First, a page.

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A thousand monkeys filtering advertising

A common thread between the most effective forms of online advertising is the introduction of a hyperlink to a targeted user. In this respect, there is no difference between Google text ads, Orbitz pop-ups, and DoubleClick banner ads: for the advertisement to be effect, the viewer must follow a link.

The browser market is ripe for plugin that, like Vipul's Razor, harnesses the efforts of many humans to identify and block unwanted advertisements. Users have proven with the SpamNet that they are willing to flag spam for the greater good, as long as it serves them as well; browsers should provide a mechanism for them to do so. Once the browser detects a community-reported ad, it can automatically obscure it – or remove it completely.

This solution is in no way limited to banner ads. When a blog comment is identified by the community as spam, it can be hidden from view on all participating sites. When instant messenger spam is identified, it can be filtered before it ever reaches the client. When an RSS article is identified as an advertisement, it can be filtered by the reader before ever seeing the light of day.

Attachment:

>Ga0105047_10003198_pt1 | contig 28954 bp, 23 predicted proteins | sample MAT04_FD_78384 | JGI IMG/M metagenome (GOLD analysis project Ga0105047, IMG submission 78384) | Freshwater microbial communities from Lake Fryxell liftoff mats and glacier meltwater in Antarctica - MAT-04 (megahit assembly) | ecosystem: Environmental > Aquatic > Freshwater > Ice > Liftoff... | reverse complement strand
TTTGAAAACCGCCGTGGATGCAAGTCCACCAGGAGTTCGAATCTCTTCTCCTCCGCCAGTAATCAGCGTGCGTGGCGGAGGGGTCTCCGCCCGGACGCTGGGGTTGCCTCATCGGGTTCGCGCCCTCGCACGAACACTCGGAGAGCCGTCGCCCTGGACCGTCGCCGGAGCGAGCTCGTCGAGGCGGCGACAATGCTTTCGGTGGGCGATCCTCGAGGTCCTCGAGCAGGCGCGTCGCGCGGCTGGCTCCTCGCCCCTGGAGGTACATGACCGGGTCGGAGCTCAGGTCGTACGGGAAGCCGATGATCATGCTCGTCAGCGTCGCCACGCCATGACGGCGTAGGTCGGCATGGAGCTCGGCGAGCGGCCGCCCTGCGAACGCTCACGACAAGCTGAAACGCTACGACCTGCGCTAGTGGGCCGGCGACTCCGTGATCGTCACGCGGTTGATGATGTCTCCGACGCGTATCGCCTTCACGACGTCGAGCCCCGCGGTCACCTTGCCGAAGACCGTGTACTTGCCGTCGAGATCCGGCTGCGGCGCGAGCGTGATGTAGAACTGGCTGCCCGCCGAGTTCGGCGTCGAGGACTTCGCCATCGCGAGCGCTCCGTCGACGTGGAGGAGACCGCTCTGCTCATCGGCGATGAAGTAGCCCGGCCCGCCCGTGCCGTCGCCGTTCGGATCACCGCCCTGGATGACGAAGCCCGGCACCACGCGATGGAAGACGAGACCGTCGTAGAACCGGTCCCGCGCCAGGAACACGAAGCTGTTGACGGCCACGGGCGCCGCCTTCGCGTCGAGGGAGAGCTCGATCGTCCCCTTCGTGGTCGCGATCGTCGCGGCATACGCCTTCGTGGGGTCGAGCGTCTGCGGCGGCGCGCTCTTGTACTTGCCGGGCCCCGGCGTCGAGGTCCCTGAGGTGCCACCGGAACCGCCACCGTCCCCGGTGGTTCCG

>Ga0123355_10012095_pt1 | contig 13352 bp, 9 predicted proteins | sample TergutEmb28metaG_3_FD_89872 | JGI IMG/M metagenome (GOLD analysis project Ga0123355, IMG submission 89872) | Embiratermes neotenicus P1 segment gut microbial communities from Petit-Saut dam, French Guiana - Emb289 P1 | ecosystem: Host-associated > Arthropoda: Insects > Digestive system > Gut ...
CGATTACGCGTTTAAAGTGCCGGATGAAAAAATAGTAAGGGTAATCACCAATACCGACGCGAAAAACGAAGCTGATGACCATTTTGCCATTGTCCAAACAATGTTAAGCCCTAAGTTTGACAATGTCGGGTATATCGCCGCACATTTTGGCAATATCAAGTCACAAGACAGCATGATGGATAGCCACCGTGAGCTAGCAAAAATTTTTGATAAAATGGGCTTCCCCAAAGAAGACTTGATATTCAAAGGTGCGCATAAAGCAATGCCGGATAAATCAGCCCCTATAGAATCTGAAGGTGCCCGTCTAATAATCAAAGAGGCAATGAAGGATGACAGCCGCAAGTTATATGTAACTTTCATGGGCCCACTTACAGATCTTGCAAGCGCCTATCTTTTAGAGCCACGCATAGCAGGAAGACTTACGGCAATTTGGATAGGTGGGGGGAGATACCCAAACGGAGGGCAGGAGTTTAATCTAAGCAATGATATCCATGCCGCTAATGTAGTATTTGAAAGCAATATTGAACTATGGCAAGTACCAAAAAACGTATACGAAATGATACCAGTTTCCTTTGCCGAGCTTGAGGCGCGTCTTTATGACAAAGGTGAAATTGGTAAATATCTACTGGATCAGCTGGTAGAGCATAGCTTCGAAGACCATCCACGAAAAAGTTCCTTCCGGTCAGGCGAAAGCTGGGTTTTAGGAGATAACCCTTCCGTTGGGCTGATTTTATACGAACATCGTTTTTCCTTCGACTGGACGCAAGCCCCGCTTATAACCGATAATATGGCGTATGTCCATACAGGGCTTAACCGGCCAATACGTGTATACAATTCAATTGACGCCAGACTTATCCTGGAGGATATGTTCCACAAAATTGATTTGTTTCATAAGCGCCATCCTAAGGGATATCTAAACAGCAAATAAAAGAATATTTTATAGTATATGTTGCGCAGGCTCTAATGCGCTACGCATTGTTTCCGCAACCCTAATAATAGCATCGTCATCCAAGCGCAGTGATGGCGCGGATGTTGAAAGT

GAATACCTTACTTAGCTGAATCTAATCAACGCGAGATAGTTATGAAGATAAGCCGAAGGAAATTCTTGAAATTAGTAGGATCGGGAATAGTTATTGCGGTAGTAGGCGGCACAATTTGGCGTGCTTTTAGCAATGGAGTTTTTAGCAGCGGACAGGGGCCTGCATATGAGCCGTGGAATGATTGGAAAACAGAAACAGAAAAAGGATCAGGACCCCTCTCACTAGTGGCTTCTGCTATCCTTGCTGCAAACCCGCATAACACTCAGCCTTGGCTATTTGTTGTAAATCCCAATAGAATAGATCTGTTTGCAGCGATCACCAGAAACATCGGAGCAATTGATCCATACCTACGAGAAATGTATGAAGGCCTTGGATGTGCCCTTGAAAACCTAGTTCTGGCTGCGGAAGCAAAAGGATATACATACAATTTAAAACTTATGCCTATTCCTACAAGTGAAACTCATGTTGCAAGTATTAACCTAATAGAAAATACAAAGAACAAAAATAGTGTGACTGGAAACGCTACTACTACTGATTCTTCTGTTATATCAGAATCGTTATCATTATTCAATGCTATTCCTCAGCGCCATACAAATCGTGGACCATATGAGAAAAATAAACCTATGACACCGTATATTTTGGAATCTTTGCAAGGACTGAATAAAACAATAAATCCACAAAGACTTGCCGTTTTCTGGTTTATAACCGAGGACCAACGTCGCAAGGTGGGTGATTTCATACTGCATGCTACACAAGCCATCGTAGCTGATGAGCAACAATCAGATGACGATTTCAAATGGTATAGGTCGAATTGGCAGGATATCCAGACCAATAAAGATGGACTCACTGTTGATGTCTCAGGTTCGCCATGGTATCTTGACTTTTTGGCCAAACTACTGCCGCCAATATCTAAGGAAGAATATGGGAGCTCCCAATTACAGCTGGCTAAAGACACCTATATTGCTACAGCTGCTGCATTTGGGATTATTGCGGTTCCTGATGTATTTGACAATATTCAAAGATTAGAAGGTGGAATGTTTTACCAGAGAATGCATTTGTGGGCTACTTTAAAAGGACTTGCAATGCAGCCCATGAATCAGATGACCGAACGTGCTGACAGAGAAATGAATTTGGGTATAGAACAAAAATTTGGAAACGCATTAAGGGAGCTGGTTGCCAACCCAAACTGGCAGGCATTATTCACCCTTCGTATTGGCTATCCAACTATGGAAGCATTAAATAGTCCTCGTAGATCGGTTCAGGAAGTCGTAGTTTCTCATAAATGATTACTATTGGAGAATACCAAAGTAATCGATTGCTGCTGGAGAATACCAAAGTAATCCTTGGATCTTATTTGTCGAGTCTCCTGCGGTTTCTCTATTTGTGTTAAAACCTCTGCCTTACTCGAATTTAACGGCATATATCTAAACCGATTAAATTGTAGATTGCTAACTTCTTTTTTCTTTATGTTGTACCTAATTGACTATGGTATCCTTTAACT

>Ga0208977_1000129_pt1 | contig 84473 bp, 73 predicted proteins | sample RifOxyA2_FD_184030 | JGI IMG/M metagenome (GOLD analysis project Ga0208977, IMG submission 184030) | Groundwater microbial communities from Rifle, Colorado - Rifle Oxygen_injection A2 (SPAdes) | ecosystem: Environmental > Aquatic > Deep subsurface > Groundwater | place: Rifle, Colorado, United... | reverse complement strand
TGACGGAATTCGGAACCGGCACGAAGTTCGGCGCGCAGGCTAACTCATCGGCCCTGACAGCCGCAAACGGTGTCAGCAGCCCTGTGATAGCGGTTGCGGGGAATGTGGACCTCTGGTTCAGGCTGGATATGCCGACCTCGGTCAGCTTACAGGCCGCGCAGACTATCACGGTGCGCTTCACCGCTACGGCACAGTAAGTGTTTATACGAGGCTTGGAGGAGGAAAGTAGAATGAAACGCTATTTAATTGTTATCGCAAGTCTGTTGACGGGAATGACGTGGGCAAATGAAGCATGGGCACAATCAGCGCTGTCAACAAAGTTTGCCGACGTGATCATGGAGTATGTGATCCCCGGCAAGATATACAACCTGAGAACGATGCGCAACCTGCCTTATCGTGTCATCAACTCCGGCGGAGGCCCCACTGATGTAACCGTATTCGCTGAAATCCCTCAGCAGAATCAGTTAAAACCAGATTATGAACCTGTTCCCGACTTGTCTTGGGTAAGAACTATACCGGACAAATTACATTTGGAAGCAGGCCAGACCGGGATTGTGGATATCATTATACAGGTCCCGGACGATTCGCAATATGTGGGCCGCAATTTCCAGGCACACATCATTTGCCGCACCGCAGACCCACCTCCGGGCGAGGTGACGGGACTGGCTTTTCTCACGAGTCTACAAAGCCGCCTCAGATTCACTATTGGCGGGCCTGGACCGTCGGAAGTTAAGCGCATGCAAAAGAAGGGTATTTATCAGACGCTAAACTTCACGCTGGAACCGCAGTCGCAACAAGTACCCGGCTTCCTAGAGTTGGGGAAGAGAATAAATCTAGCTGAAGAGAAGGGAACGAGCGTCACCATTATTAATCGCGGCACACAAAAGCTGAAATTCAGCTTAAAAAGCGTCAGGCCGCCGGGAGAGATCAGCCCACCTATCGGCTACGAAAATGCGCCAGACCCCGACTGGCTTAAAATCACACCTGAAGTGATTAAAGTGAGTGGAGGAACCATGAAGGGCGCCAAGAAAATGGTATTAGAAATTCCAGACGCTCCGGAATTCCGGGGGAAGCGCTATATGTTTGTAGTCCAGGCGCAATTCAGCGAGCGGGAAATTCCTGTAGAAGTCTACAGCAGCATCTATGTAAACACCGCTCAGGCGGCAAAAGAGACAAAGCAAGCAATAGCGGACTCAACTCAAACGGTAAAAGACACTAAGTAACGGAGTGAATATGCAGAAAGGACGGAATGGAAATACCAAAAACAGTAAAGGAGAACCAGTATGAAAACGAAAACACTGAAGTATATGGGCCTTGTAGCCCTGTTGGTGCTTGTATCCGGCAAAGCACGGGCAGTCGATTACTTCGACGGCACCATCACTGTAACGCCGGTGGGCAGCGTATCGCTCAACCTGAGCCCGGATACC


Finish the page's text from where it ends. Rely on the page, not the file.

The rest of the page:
As these systems are implemented (and linked together), mass advertising becomes less cost-effective — the less customized the advertisement, the sooner it'll be tagged by the community; the more customized the advertisement must be, the more expensive it is to produce. Since advertising can't succeed when costs outweigh income, at a certain critical point they'll start losing money on the ads. That's considered a "win" in my book.

Link: Blueblog wonders: "can I live in a spam free world?".

Link: Kalsey writes the comment spam manifesto; I support it fully.

Link: Kalsey's written about distributed comment spam blocking as well, and I never even realized. Must read.

Note: This'd be useful for preventing wiki link spam, as well; when someone tries to introduce a link that's believed to be advertising by the community, the change could be delayed pending approval — or rejected outright.

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